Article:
|EU Parliament vetoes labelling claims on reformulated products|
|Thursday, 02 February 2012|
With health claims virtually wholly bombed by EFSA, now the European Parliament has voted against allowing companies to flag reformulated recipes on-pack - such as a "Now contains X% less? claim - a move that has been met with dismay by food manufacturers.
Industry body, FoodDrinkEurope, believes that the introduction of a “No added salt(/sodium)” claim and the “now contains X% less” claim would have offered new possibilities to food manufacturers to communicate incremental nutrition changes made to foods to the consumer by comparing old and new recipes. But politicians opposing the new labelling did so on grounds that it could have misled or confused consumers.
Speaking following the vote, the President of FoodDrinkEurope, Jesús Serafín Pérez, commented:
“Today's vote in the European Parliament sends a strong signal to consumers and industry on two counts. Firstly, it means that consumers will not be informed of important reformulations to foods so that they can make an informed food choice thus driving positive changes in dietary habits.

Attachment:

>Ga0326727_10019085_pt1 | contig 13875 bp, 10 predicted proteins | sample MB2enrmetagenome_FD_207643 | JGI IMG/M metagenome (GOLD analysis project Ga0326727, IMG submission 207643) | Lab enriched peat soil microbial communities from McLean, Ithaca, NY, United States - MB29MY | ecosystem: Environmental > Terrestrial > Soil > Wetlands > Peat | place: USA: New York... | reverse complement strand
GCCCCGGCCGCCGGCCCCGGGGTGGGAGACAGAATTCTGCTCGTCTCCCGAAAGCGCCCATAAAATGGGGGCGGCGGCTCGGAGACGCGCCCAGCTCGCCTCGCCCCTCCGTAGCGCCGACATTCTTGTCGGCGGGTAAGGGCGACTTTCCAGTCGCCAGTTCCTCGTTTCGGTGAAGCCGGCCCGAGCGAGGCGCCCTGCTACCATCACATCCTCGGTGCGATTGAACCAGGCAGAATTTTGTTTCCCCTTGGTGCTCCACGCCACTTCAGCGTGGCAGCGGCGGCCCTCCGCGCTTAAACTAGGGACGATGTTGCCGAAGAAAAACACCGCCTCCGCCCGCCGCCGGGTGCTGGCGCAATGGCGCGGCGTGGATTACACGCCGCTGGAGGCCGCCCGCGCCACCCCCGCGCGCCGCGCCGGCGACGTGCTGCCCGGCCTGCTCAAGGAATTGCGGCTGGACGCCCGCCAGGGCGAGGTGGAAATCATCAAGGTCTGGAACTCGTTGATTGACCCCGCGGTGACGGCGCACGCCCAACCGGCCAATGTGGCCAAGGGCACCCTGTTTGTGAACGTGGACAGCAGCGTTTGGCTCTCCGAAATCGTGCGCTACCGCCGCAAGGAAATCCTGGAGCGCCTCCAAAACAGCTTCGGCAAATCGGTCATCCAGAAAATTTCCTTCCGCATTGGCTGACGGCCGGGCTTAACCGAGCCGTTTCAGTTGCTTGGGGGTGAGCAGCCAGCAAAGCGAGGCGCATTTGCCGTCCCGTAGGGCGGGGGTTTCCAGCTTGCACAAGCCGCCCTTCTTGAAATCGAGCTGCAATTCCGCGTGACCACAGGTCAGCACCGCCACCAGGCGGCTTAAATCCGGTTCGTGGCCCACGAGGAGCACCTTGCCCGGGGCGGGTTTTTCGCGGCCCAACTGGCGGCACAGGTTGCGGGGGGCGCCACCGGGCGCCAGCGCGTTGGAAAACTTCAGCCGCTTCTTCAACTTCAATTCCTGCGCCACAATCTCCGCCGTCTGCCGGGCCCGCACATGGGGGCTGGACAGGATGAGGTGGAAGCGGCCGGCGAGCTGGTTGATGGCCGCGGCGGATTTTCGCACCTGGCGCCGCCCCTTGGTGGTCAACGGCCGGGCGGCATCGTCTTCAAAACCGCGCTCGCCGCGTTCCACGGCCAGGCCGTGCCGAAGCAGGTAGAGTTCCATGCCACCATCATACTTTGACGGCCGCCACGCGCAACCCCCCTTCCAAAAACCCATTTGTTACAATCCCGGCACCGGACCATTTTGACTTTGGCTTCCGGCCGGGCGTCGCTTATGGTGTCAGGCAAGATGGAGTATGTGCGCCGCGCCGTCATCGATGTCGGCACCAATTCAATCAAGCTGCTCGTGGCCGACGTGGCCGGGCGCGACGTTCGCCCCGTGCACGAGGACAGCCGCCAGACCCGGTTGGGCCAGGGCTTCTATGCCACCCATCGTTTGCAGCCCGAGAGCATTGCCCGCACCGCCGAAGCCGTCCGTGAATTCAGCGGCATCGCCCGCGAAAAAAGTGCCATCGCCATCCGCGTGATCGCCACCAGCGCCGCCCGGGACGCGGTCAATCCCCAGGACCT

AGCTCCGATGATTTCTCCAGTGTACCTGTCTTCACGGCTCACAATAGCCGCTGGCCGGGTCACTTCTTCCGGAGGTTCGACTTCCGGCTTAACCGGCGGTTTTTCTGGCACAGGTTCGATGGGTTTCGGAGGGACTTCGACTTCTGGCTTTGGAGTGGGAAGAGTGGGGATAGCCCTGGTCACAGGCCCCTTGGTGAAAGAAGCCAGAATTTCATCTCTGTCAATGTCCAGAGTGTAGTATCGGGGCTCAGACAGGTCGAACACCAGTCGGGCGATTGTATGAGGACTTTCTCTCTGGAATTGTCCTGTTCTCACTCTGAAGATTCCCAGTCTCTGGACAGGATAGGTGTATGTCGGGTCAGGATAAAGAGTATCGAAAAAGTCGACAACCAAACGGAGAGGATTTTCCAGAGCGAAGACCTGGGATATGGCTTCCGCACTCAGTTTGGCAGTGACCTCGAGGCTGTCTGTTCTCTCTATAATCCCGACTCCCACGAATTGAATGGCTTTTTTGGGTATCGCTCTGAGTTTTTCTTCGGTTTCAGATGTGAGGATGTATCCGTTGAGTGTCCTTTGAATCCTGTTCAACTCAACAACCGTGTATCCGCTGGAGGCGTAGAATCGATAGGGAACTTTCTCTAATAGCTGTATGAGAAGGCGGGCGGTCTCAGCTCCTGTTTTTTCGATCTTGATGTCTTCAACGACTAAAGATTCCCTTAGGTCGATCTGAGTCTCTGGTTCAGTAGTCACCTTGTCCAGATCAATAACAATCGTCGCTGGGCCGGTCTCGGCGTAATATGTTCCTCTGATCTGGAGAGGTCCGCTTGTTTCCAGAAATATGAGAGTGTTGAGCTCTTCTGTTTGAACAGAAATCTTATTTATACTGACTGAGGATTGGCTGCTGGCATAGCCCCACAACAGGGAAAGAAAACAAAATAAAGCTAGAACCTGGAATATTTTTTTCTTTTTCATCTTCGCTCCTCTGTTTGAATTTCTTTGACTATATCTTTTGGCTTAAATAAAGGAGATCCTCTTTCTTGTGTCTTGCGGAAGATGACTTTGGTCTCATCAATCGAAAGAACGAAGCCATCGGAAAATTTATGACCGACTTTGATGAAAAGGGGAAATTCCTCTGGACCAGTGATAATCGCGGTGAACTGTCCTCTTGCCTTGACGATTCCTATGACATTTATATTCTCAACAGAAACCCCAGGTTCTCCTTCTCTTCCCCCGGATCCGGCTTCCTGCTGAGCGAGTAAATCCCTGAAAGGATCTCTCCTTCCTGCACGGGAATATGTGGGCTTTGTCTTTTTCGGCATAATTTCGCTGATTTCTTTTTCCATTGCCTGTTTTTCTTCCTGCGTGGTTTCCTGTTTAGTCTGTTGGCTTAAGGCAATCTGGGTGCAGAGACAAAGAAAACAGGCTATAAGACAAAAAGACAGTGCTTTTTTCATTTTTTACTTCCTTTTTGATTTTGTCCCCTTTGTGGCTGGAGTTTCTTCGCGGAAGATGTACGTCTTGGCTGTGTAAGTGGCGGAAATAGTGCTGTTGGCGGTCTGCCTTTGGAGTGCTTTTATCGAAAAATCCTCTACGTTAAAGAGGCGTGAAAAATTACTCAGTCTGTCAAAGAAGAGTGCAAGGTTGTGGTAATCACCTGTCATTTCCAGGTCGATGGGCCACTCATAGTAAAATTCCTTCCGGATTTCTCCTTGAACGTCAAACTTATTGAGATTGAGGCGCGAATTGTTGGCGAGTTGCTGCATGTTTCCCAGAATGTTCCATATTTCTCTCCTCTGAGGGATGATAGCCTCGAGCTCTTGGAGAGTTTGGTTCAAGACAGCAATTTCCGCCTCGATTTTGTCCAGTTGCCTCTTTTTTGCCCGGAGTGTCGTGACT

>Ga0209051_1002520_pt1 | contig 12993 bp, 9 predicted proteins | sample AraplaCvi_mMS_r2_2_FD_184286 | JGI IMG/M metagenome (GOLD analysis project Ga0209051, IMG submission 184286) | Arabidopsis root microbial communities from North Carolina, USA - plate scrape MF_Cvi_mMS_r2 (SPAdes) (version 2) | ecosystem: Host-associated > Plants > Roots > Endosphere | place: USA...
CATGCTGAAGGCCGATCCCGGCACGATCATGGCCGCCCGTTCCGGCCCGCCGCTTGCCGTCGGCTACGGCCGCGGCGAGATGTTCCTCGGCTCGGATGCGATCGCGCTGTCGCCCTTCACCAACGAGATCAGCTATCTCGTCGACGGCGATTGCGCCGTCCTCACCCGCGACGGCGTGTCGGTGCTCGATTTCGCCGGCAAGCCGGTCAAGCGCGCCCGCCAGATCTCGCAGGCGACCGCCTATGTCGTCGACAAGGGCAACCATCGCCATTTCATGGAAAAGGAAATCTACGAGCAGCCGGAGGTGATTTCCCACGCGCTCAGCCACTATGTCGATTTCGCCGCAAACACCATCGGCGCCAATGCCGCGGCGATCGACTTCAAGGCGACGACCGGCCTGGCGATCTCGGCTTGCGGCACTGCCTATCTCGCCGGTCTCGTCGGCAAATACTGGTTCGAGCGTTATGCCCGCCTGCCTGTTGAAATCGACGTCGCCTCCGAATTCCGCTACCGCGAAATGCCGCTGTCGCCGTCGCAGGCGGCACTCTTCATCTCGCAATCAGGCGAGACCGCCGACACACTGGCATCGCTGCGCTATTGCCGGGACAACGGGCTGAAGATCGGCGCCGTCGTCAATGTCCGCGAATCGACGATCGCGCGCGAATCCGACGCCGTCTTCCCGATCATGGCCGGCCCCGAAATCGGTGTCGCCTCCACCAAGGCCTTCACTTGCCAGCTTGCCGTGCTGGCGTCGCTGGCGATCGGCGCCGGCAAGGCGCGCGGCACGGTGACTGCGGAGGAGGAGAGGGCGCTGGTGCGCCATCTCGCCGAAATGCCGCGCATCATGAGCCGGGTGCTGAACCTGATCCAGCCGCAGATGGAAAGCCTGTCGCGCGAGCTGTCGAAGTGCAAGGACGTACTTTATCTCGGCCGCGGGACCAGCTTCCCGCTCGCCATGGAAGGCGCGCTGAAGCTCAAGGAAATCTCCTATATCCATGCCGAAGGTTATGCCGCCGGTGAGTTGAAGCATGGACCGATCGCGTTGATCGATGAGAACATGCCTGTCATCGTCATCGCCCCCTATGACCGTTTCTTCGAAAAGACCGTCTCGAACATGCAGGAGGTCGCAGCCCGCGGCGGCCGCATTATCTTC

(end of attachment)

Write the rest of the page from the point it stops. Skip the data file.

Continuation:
"Secondly, it serves a "bitter pill" to food operators who have strived to voluntarily reformulate their products in line with consumer taste and public health expectations over the years.
"It is difficult to comprehend how Member States who agreed on the merits of informing consumers about these claims, and which were taken up within the EU High Level Group on Nutrition and under the EU Platform for Action on Diet, Physical Activity and Health, yet, Members of the European Parliament have failed to understand that reasoning."
The UK food and drink industry also expressed disappointment and concerns about the potential impact on industry’s reformulation work.
Barbara Gallani, director of food safety and science at the Food and Drink Federation, commented: "Today’s result is a blow for consumers and industry alike. ‘X% less’ and ‘no added salt’ claims would have supported the food industry’s drive to gradually reformulate products."